“Lizkor ve lo lishkoakh.”
The Holocaust and Heroism Remembrance Ceremony on campus started off with the solemn reminder, “Remember, and never forget.”
At 10 am, sirens wailed throughout the country, bringing the entire nation to a halt for two minutes of silence. From north to south, people paused to grieve the loss of millions of lives, to remember the hundreds of Holocaust survivors who live with the physical and psychological scars of the past, and to renew their commitment to ensure that such a tragedy never befalls the Jewish nation again. My head hung low as I silently contemplated the sombreness of the occasion.
After prayers were read from the Tanakh, we took our seats. Students delivered moving poems in Hebrew and English, honouring the lives of those who died and exhorting the listeners to cherish life and cling to hope even in overwhelming darkness. The theme of life triumphing over death was complemented by the majestic tree behind the stage, with the petals of its glorious flowers falling gently to the ground, never to grow again but giving life to young seedlings and fresh grass. I found it a poignant metaphor encapsulating the message of the ceremony – that the memory of the fallen should inspire us to live meaningful lives.
A professor was invited to share his thoughts. His words were heavy-laden with sorrow as he described his childhood as “one long Holocaust Remembrance Ceremony”. His family shared an apartment in Tel Aviv with Holocaust survivors, who often relived the horrors of the concentration camps whenever they saw the numbers tattooed on their arms. One of those survivors had been part of a community of Jews who had been herded together like animals, made to stand in front of a giant pit, and struck down by the axes of Nazi soldiers who wouldn’t even “waste their ammunition” on Jews. The survivor was knocked unconscious, and had to crawl out of a mass grave in the middle of the night when he came to.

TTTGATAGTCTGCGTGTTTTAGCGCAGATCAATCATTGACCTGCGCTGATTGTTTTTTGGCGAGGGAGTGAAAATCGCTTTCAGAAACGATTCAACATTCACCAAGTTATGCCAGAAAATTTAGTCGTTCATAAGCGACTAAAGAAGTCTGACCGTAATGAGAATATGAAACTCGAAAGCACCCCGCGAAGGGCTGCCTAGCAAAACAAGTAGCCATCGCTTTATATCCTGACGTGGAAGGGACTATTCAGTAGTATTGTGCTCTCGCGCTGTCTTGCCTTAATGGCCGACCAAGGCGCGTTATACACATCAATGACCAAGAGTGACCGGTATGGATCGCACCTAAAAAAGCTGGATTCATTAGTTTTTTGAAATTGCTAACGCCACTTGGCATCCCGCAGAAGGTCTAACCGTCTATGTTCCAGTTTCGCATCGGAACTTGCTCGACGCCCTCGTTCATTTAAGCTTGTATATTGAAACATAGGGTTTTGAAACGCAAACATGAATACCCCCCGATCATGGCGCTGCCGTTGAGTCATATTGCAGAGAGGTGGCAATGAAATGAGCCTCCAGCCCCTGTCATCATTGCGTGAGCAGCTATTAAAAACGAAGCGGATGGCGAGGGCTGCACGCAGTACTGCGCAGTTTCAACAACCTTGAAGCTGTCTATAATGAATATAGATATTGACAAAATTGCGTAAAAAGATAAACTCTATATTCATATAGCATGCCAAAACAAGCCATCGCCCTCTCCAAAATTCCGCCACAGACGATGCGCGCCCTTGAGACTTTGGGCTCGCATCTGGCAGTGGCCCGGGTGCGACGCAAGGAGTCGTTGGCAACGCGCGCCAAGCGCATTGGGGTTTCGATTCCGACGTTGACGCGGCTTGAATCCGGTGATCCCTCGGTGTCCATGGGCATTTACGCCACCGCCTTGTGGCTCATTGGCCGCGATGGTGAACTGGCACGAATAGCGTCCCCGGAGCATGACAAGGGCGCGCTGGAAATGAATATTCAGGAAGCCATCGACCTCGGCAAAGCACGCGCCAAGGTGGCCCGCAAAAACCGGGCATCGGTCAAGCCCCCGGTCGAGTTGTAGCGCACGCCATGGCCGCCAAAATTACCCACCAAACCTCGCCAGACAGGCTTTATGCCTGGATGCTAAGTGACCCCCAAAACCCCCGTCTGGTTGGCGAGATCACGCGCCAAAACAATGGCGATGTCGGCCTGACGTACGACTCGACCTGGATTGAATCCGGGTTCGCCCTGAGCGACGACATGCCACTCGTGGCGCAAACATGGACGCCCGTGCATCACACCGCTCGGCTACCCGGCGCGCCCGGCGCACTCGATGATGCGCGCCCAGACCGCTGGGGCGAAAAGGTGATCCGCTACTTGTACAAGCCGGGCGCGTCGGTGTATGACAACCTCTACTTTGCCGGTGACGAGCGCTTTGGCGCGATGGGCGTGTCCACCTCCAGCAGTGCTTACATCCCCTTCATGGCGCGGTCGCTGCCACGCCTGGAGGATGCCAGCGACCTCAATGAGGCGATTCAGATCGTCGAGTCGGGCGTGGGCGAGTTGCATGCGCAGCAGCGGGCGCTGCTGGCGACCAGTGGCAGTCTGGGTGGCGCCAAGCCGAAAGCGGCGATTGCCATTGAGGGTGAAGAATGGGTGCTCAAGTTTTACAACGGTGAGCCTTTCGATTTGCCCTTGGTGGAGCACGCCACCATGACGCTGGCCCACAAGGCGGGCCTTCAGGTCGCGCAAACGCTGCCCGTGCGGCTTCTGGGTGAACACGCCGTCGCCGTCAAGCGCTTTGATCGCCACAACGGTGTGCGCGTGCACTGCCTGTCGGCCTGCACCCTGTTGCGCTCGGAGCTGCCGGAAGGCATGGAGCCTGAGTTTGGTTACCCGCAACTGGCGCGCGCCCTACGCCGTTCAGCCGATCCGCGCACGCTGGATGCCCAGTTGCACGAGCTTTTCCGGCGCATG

Sorrow turned to indignation as the professor scoffed at the idea that the people of Europe were unaware of the daily atrocities perpetrated against Jews. His voice rose in fury as he lambasted the governments of several countries that had denied entry to Jewish refugees in the 1940s. But he also paid tribute to those who had saved the Jews, even at great risk to their own lives. I was amazed when one of my friends told me after the ceremony that her paternal grandparents had saved hundreds of Jews during the Holocaust, and her maternal grandparents had sheltered a Jewish family on their farm throughout the entire duration of the war. As I have asked myself before, I asked myself again: “What would I do in such a situation?”
The passionate speech of the professor was followed by the tear-jerking reflections of a student who had visited one of the concentration camps in Poland. “Let no one say that some were heroes and some were martyrs,” he said. “Every hero was a martyr, and every martyr was a hero.” His voice quivered as he compared the simple actions of Jews in the concentration camps to the valiant exploits of heroes, whether it was the sharing of bread despite their excruciating hunger, or raising each others spirits with the words, “It’s Shabbat, my friend.” Imagine that – for many Israelis today, Shabbat is the time to hit the nightclubs and laze on the beach. In those days, it was a rare sliver of sunshine in the midst of immense darkness.
My soul was burdened throughout the ceremony, but my tears only flowed at the end as we rose to sing HaTikvah. This melancholic national anthem always sends shivers down my spine, but the song held much greater meaning today. After commemorating one of the worst tragedies in human history, we left the past behind us and looked forward to the Hope of a future where freedom, peace and justice reign.